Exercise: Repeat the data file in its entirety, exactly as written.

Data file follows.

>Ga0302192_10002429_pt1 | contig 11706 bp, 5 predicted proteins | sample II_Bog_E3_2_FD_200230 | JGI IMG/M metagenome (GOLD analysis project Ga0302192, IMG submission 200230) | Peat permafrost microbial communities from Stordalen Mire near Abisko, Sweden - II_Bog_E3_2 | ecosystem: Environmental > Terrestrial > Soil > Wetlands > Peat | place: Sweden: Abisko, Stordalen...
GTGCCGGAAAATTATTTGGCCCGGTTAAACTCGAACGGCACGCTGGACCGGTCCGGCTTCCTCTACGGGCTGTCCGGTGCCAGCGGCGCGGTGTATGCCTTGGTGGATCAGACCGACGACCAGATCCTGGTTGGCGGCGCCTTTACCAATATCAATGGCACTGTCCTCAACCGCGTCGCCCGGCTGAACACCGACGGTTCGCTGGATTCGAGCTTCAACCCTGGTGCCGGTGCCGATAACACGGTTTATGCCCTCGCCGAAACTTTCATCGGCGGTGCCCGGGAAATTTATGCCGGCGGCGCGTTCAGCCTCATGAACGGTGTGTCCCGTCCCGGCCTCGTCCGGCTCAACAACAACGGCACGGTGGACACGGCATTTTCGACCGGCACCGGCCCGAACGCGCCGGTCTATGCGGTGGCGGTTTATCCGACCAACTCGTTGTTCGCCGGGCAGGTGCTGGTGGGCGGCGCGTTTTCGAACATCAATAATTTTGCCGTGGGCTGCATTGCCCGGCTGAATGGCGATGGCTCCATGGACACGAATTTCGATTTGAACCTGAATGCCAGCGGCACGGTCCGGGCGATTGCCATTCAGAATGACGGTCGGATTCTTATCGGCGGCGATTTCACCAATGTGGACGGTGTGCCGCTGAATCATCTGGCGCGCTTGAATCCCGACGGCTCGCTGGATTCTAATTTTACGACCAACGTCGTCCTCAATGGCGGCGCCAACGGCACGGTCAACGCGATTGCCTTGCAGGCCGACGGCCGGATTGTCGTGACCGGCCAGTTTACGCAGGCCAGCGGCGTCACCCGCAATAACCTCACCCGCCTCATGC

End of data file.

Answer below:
>Ga0302192_10002429_pt1 | contig 11706 bp, 5 predicted proteins | sample II_Bog_E3_2_FD_200230 | JGI IMG/M metagenome (GOLD analysis project Ga0302192, IMG submission 200230) | Peat permafrost microbial communities from Stordalen Mire near Abisko, Sweden - II_Bog_E3_2 | ecosystem: Environmental > Terrestrial > Soil > Wetlands > Peat | place: Sweden: Abisko, Stordalen...
GTGCCGGAAAATTATTTGGCCCGGTTAAACTCGAACGGCACGCTGGACCGGTCCGGCTTCCTCTACGGGCTGTCCGGTGCCAGCGGCGCGGTGTATGCCTTGGTGGATCAGACCGACGACCAGATCCTGGTTGGCGGCGCCTTTACCAATATCAATGGCACTGTCCTCAACCGCGTCGCCCGGCTGAACACCGACGGTTCGCTGGATTCGAGCTTCAACCCTGGTGCCGGTGCCGATAACACGGTTTATGCCCTCGCCGAAACTTTCATCGGCGGTGCCCGGGAAATTTATGCCGGCGGCGCGTTCAGCCTCATGAACGGTGTGTCCCGTCCCGGCCTCGTCCGGCTCAACAACAACGGCACGGTGGACACGGCATTTTCGACCGGCACCGGCCCGAACGCGCCGGTCTATGCGGTGGCGGTTTATCCGACCAACTCGTTGTTCGCCGGGCAGGTGCTGGTGGGCGGCGCGTTTTCGAACATCAATAATTTTGCCGTGGGCTGCATTGCCCGGCTGAATGGCGATGGCTCCATGGACACGAATTTCGATTTGAACCTGAATGCCAGCGGCACGGTCCGGGCGATTGCCATTCAGAATGACGGTCGGATTCTTATCGGCGGCGATTTCACCAATGTGGACGGTGTGCCGCTGAATCATCTGGCGCGCTTGAATCCCGACGGCTCGCTGGATTCTAATTTTACGACCAACGTCGTCCTCAATGGCGGCGCCAACGGCACGGTCAACGCGATTGCCTTGCAGGCCGACGGCCGGATTGTCGTGACCGGCCAGTTTACGCAGGCCAGCGGCGTCACCCGCAATAACCTCACCCGCCTCATGC